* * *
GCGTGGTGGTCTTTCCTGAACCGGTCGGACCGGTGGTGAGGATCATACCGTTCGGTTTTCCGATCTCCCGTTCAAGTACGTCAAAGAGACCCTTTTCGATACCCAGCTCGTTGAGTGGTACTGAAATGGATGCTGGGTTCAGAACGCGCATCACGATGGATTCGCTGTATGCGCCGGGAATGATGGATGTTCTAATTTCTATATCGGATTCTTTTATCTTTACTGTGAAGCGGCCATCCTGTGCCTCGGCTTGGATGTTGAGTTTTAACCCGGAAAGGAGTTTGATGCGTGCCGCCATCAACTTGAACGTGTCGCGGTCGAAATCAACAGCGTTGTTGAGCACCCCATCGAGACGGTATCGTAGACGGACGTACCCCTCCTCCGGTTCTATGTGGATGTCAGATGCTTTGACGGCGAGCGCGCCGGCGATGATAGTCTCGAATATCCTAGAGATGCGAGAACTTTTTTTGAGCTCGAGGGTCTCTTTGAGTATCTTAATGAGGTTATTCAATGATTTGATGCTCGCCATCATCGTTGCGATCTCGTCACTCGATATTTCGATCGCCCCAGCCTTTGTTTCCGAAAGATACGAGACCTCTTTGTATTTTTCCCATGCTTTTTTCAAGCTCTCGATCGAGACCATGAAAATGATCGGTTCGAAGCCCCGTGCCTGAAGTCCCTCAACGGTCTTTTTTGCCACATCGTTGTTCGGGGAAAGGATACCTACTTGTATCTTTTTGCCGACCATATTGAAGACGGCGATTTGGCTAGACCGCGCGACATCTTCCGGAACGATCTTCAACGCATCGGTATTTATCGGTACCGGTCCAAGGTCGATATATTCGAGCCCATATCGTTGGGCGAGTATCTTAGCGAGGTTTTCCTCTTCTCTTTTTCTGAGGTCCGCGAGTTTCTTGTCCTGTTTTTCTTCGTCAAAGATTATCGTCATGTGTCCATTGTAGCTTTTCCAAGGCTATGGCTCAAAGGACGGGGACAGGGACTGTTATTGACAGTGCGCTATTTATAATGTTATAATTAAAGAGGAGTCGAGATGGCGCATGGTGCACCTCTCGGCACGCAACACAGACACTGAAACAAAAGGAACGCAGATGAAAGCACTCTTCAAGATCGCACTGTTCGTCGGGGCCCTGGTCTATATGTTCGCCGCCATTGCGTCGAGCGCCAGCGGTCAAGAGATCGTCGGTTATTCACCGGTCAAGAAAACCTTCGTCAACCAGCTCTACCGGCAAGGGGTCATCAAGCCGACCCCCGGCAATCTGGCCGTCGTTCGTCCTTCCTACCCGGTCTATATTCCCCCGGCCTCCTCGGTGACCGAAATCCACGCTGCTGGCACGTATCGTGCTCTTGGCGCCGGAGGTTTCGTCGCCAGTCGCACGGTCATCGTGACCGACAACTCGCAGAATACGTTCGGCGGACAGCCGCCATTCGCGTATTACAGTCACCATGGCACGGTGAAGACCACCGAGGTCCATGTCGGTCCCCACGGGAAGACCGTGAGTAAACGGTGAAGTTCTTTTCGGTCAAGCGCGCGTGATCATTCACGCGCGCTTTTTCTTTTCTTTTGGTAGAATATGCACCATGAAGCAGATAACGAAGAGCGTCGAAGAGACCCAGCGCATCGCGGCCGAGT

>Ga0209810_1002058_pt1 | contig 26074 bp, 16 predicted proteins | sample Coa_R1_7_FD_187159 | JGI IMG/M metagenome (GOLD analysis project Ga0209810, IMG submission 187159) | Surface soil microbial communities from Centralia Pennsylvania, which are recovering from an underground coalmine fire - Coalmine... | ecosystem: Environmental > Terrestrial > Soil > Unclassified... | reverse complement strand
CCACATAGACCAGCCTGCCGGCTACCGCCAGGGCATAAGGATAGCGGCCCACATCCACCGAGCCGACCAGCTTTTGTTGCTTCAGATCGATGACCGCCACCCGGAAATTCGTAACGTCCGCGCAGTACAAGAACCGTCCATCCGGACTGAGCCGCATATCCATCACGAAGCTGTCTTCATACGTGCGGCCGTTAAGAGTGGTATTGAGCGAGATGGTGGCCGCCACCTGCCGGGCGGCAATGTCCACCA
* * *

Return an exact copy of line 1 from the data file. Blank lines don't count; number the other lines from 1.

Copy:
GCGTGGTGGTCTTTCCTGAACCGGTCGGACCGGTGGTGAGGATCATACCGTTCGGTTTTCCGATCTCCCGTTCAAGTACGTCAAAGAGACCCTTTTCGATACCCAGCTCGTTGAGTGGTACTGAAATGGATGCTGGGTTCAGAACGCGCATCACGATGGATTCGCTGTATGCGCCGGGAATGATGGATGTTCTAATTTCTATATCGGATTCTTTTATCTTTACTGTGAAGCGGCCATCCTGTGCCTCGGCTTGGATGTTGAGTTTTAACCCGGAAAGGAGTTTGATGCGTGCCGCCATCAACTTGAACGTGTCGCGGTCGAAATCAACAGCGTTGTTGAGCACCCCATCGAGACGGTATCGTAGACGGACGTACCCCTCCTCCGGTTCTATGTGGATGTCAGATGCTTTGACGGCGAGCGCGCCGGCGATGATAGTCTCGAATATCCTAGAGATGCGAGAACTTTTTTTGAGCTCGAGGGTCTCTTTGAGTATCTTAATGAGGTTATTCAATGATTTGATGCTCGCCATCATCGTTGCGATCTCGTCACTCGATATTTCGATCGCCCCAGCCTTTGTTTCCGAAAGATACGAGACCTCTTTGTATTTTTCCCATGCTTTTTTCAAGCTCTCGATCGAGACCATGAAAATGATCGGTTCGAAGCCCCGTGCCTGAAGTCCCTCAACGGTCTTTTTTGCCACATCGTTGTTCGGGGAAAGGATACCTACTTGTATCTTTTTGCCGACCATATTGAAGACGGCGATTTGGCTAGACCGCGCGACATCTTCCGGAACGATCTTCAACGCATCGGTATTTATCGGTACCGGTCCAAGGTCGATATATTCGAGCCCATATCGTTGGGCGAGTATCTTAGCGAGGTTTTCCTCTTCTCTTTTTCTGAGGTCCGCGAGTTTCTTGTCCTGTTTTTCTTCGTCAAAGATTATCGTCATGTGTCCATTGTAGCTTTTCCAAGGCTATGGCTCAAAGGACGGGGACAGGGACTGTTATTGACAGTGCGCTATTTATAATGTTATAATTAAAGAGGAGTCGAGATGGCGCATGGTGCACCTCTCGGCACGCAACACAGACACTGAAACAAAAGGAACGCAGATGAAAGCACTCTTCAAGATCGCACTGTTCGTCGGGGCCCTGGTCTATATGTTCGCCGCCATTGCGTCGAGCGCCAGCGGTCAAGAGATCGTCGGTTATTCACCGGTCAAGAAAACCTTCGTCAACCAGCTCTACCGGCAAGGGGTCATCAAGCCGACCCCCGGCAATCTGGCCGTCGTTCGTCCTTCCTACCCGGTCTATATTCCCCCGGCCTCCTCGGTGACCGAAATCCACGCTGCTGGCACGTATCGTGCTCTTGGCGCCGGAGGTTTCGTCGCCAGTCGCACGGTCATCGTGACCGACAACTCGCAGAATACGTTCGGCGGACAGCCGCCATTCGCGTATTACAGTCACCATGGCACGGTGAAGACCACCGAGGTCCATGTCGGTCCCCACGGGAAGACCGTGAGTAAACGGTGAAGTTCTTTTCGGTCAAGCGCGCGTGATCATTCACGCGCGCTTTTTCTTTTCTTTTGGTAGAATATGCACCATGAAGCAGATAACGAAGAGCGTCGAAGAGACCCAGCGCATCGCGGCCGAGT